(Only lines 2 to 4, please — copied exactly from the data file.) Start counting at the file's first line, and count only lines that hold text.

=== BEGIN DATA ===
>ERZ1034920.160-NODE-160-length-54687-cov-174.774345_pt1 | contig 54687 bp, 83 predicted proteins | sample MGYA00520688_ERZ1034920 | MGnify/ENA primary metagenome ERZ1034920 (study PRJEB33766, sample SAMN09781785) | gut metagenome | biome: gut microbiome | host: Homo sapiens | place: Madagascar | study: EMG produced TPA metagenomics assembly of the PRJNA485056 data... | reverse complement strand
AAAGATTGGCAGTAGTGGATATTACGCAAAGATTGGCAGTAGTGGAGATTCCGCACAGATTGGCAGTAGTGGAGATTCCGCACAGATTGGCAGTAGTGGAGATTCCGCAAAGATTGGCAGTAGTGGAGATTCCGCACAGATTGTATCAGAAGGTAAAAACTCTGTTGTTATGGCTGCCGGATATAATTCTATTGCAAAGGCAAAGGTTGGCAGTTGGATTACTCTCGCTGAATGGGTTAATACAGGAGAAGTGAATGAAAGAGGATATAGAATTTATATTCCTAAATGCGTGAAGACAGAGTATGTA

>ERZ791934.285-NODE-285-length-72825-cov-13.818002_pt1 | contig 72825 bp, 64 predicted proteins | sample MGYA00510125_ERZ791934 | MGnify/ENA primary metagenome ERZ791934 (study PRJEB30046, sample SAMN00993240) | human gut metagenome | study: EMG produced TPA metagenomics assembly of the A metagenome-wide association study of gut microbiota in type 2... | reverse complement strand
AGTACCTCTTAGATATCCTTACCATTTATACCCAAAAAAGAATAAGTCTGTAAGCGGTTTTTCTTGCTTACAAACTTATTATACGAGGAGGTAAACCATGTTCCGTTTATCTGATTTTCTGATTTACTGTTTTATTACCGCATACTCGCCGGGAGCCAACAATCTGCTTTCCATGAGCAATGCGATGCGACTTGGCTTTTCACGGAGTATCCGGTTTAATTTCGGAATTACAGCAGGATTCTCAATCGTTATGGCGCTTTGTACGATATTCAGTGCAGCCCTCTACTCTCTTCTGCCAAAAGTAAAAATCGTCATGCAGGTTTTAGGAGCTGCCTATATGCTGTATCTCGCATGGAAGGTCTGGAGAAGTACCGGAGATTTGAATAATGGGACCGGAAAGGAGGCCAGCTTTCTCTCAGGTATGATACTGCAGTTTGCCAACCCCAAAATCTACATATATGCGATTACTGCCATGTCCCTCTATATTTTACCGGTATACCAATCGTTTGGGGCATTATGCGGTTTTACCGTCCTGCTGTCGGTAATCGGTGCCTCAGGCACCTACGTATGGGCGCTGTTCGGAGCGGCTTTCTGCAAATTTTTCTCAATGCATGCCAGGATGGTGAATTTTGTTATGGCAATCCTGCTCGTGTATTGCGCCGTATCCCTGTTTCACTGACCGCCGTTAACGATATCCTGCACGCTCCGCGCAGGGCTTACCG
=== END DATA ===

AAAGATTGGCAGTAGTGGATATTACGCAAAGATTGGCAGTAGTGGAGATTCCGCACAGATTGGCAGTAGTGGAGATTCCGCACAGATTGGCAGTAGTGGAGATTCCGCAAAGATTGGCAGTAGTGGAGATTCCGCACAGATTGTATCAGAAGGTAAAAACTCTGTTGTTATGGCTGCCGGATATAATTCTATTGCAAAGGCAAAGGTTGGCAGTTGGATTACTCTCGCTGAATGGGTTAATACAGGAGAAGTGAATGAAAGAGGATATAGAATTTATATTCCTAAATGCGTGAAGACAGAGTATGTA

>ERZ791934.285-NODE-285-length-72825-cov-13.818002_pt1 | contig 72825 bp, 64 predicted proteins | sample MGYA00510125_ERZ791934 | MGnify/ENA primary metagenome ERZ791934 (study PRJEB30046, sample SAMN00993240) | human gut metagenome | study: EMG produced TPA metagenomics assembly of the A metagenome-wide association study of gut microbiota in type 2... | reverse complement strand
AGTACCTCTTAGATATCCTTACCATTTATACCCAAAAAAGAATAAGTCTGTAAGCGGTTTTTCTTGCTTACAAACTTATTATACGAGGAGGTAAACCATGTTCCGTTTATCTGATTTTCTGATTTACTGTTTTATTACCGCATACTCGCCGGGAGCCAACAATCTGCTTTCCATGAGCAATGCGATGCGACTTGGCTTTTCACGGAGTATCCGGTTTAATTTCGGAATTACAGCAGGATTCTCAATCGTTATGGCGCTTTGTACGATATTCAGTGCAGCCCTCTACTCTCTTCTGCCAAAAGTAAAAATCGTCATGCAGGTTTTAGGAGCTGCCTATATGCTGTATCTCGCATGGAAGGTCTGGAGAAGTACCGGAGATTTGAATAATGGGACCGGAAAGGAGGCCAGCTTTCTCTCAGGTATGATACTGCAGTTTGCCAACCCCAAAATCTACATATATGCGATTACTGCCATGTCCCTCTATATTTTACCGGTATACCAATCGTTTGGGGCATTATGCGGTTTTACCGTCCTGCTGTCGGTAATCGGTGCCTCAGGCACCTACGTATGGGCGCTGTTCGGAGCGGCTTTCTGCAAATTTTTCTCAATGCATGCCAGGATGGTGAATTTTGTTATGGCAATCCTGCTCGTGTATTGCGCCGTATCCCTGTTTCACTGACCGCCGTTAACGATATCCTGCACGCTCCGCGCAGGGCTTACCG